U.S. Department of State 2004 Trafficking in Persons Report - Australia
|Publisher||United States Department of State|
|Author||Office to Monitor and Combat Trafficking in Persons|
|Publication Date||14 June 2004|
|Cite as||United States Department of State, U.S. Department of State 2004 Trafficking in Persons Report - Australia, 14 June 2004, available at: http://www.refworld.org/docid/4680d7fbc.html [accessed 7 May 2016]|
|Disclaimer||This is not a UNHCR publication. UNHCR is not responsible for, nor does it necessarily endorse, its content. Any views expressed are solely those of the author or publisher and do not necessarily reflect those of UNHCR, the United Nations or its Member States.|
Australia (Tier 1)
Australia is a destination country for Chinese and Southeast Asian women trafficked for prostitution. Many of these women travel to Australia voluntarily to work in both legal and illegal brothels but are deceived for coerced into debt bondage or sexual servitude.
The Government of Australia fully complies with the minimum standards for the elimination of trafficking. Australia appears on this Report for the first time as a result of new information indicating the scale of the trafficking problem in Australia. Its Commonwealth Action Plan to Eradicate Trafficking in Persons, launched in October 2003, provides substantial financial and personnel resources to combat the problem both domestically and internationally. The passage of a new law, creation of a dedicated police anti-trafficking unit, and intensified efforts by immigration authorities to detect and assist trafficking victims were among the many positive steps taken by the Australian Government in 2003.
The Government prosecutes trafficking offenses under various statutes including provisions in the Commonwealth Criminal Code, the Federal Crime Act, and the Migration Act. Between June 1, 2003 and March 1, 2004, the Australian Federal Police (AFP) received 36 referrals from government and non-government sources. 30 cases are being investigated, two were rejected and four are being evaluated. Ten suspected traffickers have been charged with Commonwealth people trafficking offenses; the ten are being prosecuted in three cases. The Commonwealth Action Plan in October 2003 created a 23-member task force, the Transnational Sexual Exploitation and Trafficking Team located in the AFP. This team is specifically dedicated to investigating cases throughout the country. The AFP uses electronic surveillance, undercover operations, plea-bargaining and other enforcement techniques to investigate traffickers. Reflecting the government's heightened determination to fight sex trafficking a dozen cases have been filed against traffickers since the beginning of 2004.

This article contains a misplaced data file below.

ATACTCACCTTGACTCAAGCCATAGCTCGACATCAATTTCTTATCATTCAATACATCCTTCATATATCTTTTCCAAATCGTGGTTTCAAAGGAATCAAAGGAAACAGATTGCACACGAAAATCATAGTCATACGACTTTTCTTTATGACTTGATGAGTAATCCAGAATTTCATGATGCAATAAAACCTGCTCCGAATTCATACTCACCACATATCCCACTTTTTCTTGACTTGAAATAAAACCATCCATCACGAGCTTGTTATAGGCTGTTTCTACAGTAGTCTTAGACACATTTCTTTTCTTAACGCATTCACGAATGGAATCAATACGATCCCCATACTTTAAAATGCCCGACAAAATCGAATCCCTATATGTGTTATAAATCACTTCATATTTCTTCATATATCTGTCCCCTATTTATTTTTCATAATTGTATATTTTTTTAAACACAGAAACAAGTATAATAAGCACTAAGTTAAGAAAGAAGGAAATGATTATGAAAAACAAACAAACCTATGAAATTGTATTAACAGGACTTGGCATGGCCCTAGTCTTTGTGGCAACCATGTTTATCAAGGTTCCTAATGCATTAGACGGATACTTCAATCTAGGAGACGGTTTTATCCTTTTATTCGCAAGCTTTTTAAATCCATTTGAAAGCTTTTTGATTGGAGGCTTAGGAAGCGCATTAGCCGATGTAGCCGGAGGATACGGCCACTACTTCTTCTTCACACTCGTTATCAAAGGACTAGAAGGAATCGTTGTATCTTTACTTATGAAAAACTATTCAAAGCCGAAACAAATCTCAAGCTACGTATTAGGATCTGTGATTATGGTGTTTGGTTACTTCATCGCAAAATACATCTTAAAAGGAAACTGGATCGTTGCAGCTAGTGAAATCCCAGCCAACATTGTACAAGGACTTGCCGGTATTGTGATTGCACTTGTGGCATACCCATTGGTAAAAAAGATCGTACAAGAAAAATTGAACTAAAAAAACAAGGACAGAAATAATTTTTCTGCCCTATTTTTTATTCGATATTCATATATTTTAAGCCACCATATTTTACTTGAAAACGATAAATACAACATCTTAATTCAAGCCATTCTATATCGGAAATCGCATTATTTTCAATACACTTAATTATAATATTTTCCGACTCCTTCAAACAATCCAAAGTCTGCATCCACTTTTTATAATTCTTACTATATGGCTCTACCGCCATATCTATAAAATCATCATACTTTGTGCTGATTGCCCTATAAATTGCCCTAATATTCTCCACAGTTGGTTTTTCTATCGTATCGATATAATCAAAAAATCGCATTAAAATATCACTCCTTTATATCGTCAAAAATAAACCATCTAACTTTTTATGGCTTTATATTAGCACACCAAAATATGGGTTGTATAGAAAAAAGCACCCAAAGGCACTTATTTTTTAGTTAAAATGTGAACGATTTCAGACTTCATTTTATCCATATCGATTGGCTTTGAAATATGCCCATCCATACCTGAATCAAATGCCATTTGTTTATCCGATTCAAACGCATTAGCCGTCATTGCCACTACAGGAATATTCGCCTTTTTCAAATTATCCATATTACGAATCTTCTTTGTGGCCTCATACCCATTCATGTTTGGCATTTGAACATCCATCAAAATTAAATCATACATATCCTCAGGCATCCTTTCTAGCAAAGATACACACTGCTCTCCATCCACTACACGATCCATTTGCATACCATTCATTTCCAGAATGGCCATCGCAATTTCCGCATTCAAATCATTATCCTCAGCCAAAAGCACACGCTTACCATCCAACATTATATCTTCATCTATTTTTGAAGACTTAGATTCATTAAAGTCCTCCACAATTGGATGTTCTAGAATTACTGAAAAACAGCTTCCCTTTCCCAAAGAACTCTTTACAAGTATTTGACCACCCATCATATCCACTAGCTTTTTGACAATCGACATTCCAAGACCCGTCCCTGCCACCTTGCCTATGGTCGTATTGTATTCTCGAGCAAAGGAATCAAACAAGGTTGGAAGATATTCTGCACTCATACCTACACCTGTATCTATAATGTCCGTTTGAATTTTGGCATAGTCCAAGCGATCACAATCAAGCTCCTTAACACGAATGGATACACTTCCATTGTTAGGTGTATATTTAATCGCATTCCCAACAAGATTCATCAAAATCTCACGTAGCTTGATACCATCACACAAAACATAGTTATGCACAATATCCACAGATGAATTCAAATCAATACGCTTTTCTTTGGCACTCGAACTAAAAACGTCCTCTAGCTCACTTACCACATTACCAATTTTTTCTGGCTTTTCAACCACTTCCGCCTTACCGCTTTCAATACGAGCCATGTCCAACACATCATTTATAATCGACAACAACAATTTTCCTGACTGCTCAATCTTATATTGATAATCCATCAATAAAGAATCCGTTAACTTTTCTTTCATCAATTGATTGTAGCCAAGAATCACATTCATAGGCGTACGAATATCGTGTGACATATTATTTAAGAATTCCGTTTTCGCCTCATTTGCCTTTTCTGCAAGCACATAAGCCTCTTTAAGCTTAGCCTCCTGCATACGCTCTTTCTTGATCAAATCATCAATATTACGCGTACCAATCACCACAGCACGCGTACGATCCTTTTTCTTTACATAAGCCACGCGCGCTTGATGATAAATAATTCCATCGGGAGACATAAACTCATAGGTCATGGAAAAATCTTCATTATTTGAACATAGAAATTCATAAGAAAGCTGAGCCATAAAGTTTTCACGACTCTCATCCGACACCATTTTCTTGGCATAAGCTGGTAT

Under Australian law it is an offense for Australian citizens and residents to travel abroad to engage in sex with minors less than 16 years of age. Since its inception in 1994, 12 pedophiles have been convicted under this law, which carries a maximum sentence of 17 years. Other penalties for trafficking offenses are as high as 20 to 25 years.
The government took significant steps in 2003 to improve efforts by police and immigration authorities to distinguish trafficking victims from illegal migrants and provide assistance to those victims, including counseling and temporary shelter. In the past, some trafficking victims may have been unintentionally deported as illegal immigrants. Currently, the Australian Government is making determined efforts to identify and elicit the cooperation of trafficking victims in providing criminal evidence for the prosecution of traffickers. The Australian Government in late 2003 streamlined its police investigation and immigration procedures and identified a number of trafficking victims willing to cooperate with authorities to investigate or prosecute traffickers, thereby qualifying them to receive "bridging visas" or "criminal justice stay visas." Cooperative victims are eligible for social security benefits, housing, medical checkups and treatment, legal assistance, social support and vocational training.
The government of Australia in 2003 expanded efforts to prevent new incidents of trafficking, largely through closer coordination with neighboring countries to prevent and investigate trafficking. During the last year, the government signed anti-trafficking agreements with Cambodia, Burma, Laos, and Thailand to improve international cooperation and police investigations of trafficking syndicates. The Australian government also funds awareness campaigns in source countries, in addition to programs designed to sensitize the tourism industry to the child sex tourism problem, and has worked to raise the profile of trafficking issues in the region through its leadership role in the Bali Process on People Smuggling, Trafficking in Persons, and Related Transnational Crime. Within Australia, the government has started an awareness campaign targeting the sex industry and the community at large; it also widely publicizes criminal cases against traffickers. The Government in 2003 intensified an awareness campaign to deter child sex tourism, though the distribution of materials to Australians traveling overseas. Australia also seeks the cooperation of foreign governments in the local prosecution of Australian pedophiles or their extradition or deportation to Australia so they can be tried for the extra-territorial offense of sexual exploitation of a minor.